Corporations and many other businesses can use this type of letter as a precursor to a formal agreement. In it they can list the salient points of their intentions and what they intend to include in formal contractual agreement if both parties can come to an amicable agreement. Thus it can be used as a fall back document should any questions arise during the final contract negotiations. A good example of this might be a letter sent to a company's investor explaining their intentions to buyout another company and what it is expected to do to the value of their stocks.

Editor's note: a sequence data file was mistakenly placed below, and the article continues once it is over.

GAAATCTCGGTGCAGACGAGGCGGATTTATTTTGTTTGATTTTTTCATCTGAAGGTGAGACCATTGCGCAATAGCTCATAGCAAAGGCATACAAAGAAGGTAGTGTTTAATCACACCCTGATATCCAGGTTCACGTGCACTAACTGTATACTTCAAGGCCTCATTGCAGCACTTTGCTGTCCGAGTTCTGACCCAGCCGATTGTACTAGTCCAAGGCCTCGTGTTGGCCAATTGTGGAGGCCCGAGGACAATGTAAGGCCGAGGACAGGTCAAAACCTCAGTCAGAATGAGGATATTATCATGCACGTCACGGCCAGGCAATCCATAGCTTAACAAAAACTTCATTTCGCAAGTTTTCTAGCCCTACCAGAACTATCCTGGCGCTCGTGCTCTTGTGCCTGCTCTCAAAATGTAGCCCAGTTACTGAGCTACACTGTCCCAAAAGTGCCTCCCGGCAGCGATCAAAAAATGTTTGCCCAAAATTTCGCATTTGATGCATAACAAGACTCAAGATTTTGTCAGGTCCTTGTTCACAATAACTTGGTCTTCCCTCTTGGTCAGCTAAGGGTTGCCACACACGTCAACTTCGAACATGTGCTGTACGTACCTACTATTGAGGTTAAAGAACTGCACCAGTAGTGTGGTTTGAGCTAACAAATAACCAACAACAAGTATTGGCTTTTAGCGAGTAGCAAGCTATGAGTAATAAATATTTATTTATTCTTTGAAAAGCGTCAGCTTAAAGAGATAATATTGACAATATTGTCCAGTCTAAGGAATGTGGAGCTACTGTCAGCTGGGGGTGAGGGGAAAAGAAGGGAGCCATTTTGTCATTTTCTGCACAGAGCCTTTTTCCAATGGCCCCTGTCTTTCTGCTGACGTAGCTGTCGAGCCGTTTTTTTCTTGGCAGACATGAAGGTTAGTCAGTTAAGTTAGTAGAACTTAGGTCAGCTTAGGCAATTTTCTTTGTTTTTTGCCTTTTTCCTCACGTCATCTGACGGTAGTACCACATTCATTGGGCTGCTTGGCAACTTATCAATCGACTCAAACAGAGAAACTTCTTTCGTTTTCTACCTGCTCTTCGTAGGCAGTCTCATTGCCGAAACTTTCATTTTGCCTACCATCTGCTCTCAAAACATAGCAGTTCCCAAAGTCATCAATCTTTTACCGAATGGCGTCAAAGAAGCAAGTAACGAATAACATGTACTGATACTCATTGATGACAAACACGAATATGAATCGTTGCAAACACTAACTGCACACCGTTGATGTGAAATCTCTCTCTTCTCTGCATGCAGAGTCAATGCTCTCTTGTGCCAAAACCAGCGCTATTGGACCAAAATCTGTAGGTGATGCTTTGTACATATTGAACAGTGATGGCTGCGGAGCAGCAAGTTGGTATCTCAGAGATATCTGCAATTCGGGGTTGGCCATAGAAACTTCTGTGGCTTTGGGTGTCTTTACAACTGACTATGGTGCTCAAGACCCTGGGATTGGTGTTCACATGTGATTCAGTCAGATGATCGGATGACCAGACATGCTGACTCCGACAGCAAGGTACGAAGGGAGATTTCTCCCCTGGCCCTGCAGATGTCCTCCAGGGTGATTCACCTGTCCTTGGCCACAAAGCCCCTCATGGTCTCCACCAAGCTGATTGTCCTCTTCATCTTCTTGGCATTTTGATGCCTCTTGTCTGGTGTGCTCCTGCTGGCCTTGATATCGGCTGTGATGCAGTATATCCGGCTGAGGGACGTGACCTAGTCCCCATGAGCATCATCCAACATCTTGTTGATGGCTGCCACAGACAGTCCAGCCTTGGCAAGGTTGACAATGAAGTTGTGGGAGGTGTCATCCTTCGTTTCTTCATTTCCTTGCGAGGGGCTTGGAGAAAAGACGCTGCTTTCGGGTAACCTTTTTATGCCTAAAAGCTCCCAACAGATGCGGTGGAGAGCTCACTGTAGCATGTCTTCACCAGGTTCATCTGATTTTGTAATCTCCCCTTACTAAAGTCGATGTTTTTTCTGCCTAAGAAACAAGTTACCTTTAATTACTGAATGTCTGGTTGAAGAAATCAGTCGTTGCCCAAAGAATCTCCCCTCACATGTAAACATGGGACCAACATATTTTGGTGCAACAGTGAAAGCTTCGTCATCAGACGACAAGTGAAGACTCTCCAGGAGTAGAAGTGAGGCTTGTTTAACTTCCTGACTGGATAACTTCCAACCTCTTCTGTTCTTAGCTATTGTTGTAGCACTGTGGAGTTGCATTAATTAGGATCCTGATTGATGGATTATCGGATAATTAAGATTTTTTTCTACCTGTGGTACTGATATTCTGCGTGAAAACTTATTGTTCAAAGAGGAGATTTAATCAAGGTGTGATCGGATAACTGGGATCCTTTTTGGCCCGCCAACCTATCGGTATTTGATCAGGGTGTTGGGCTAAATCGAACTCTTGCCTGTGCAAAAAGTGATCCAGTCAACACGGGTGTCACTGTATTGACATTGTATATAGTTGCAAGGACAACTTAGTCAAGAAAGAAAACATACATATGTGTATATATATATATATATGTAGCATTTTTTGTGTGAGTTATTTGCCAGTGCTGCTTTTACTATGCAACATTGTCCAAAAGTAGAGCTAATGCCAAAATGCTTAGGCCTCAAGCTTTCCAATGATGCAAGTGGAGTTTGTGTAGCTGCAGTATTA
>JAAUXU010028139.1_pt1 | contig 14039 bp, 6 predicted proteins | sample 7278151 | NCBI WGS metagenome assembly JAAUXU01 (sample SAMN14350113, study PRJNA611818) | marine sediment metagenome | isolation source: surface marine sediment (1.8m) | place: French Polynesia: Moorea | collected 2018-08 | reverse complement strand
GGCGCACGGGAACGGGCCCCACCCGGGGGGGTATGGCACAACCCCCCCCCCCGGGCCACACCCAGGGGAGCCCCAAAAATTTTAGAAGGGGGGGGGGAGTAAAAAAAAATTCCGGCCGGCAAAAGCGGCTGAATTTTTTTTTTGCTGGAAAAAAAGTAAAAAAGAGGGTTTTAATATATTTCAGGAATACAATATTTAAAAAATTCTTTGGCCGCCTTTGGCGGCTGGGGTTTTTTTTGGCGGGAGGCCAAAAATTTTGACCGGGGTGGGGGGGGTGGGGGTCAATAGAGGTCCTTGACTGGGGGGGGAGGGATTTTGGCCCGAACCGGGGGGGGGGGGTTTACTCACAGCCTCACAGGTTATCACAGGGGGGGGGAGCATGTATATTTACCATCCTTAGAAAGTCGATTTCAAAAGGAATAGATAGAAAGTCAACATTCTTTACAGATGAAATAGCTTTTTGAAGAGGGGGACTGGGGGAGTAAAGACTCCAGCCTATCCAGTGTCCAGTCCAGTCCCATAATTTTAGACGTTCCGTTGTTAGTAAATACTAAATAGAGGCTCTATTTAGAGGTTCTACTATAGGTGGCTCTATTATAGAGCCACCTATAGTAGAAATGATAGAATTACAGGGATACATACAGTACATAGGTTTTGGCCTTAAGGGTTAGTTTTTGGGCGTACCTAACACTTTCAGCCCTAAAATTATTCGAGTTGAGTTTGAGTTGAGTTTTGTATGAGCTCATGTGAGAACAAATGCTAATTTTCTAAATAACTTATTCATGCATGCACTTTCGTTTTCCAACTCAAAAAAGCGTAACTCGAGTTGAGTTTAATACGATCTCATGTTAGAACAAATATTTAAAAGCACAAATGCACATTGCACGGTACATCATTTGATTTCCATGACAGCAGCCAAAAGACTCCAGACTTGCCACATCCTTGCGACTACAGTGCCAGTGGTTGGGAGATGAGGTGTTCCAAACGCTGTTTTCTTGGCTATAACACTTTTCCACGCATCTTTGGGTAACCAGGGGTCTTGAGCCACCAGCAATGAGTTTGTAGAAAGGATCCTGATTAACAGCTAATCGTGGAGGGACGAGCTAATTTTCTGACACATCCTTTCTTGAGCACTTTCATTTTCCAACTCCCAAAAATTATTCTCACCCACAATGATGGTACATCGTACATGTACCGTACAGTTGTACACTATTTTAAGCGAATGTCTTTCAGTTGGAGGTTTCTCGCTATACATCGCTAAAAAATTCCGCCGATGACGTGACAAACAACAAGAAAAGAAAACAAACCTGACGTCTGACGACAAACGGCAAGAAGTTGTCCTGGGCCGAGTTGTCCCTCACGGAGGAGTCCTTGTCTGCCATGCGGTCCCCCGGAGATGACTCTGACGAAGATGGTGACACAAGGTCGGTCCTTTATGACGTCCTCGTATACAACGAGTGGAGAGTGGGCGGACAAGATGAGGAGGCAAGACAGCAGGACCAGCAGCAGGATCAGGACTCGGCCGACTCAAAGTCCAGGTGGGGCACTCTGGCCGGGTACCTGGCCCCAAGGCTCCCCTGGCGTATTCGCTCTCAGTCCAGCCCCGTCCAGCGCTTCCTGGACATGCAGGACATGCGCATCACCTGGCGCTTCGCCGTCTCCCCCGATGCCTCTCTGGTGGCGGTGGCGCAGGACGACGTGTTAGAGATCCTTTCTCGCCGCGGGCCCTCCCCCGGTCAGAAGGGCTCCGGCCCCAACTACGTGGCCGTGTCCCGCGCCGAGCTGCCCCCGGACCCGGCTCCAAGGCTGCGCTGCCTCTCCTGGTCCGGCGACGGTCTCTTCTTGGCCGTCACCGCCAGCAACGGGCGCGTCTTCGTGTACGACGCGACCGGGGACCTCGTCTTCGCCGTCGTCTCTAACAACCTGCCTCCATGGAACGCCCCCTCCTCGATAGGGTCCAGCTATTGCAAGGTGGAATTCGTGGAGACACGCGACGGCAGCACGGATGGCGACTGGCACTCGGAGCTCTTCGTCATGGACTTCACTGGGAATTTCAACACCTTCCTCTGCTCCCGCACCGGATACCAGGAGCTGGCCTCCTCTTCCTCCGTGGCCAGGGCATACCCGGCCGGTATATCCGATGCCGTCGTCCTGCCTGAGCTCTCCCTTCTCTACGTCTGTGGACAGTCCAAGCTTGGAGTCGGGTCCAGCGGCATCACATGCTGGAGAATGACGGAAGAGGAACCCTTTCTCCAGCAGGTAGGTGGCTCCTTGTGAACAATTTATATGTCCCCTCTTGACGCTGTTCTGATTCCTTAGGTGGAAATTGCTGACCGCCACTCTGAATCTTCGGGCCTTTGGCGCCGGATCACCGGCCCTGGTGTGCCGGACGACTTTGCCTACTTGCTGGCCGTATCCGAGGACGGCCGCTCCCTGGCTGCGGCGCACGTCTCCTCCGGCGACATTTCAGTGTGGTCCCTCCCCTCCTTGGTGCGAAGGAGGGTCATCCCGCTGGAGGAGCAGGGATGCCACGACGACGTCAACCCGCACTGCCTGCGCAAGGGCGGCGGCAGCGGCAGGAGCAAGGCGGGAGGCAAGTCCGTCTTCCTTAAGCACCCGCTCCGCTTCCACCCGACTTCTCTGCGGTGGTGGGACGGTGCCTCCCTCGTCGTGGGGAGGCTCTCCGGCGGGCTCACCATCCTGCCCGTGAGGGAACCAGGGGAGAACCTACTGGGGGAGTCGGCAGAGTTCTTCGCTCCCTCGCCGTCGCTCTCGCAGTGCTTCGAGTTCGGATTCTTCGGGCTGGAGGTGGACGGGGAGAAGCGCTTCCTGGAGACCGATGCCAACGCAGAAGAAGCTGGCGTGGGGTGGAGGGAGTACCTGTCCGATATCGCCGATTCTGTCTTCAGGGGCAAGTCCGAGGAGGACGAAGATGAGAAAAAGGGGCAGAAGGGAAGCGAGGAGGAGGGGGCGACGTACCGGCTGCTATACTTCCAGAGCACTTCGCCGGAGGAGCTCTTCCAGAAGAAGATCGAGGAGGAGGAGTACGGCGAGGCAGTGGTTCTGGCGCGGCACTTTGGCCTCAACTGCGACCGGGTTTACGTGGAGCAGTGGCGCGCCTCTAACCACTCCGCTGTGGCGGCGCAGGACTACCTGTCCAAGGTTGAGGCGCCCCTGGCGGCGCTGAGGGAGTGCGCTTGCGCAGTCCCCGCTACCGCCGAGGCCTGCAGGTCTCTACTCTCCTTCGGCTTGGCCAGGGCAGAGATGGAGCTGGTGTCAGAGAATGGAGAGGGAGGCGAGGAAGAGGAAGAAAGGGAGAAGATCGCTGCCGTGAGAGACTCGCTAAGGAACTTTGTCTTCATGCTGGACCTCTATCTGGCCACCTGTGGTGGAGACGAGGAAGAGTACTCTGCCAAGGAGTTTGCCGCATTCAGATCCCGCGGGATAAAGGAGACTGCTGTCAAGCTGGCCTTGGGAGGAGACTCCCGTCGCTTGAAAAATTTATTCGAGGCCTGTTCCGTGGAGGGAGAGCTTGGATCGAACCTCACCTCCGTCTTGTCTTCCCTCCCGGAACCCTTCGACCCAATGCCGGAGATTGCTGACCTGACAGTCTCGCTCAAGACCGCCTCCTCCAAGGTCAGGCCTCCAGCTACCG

Here is an example of a good "Due Diligence Clause" you can use: "Seller to provide the following for buyers examination and approval in the next 30 days: 1) All leases, 2) All property management agreements, 3) All vendor contracts, 4) Current Rent Roll, 5) Property Income and Expense History for the last two years, 6) Year to date property income and expense history, 7) Last two years tax returns as they pertain to the property, 8) All units, buildings, grounds and mechanical systems. Buyer may void this contract at any time during this 30 day period if the information found does not meet buyers approval"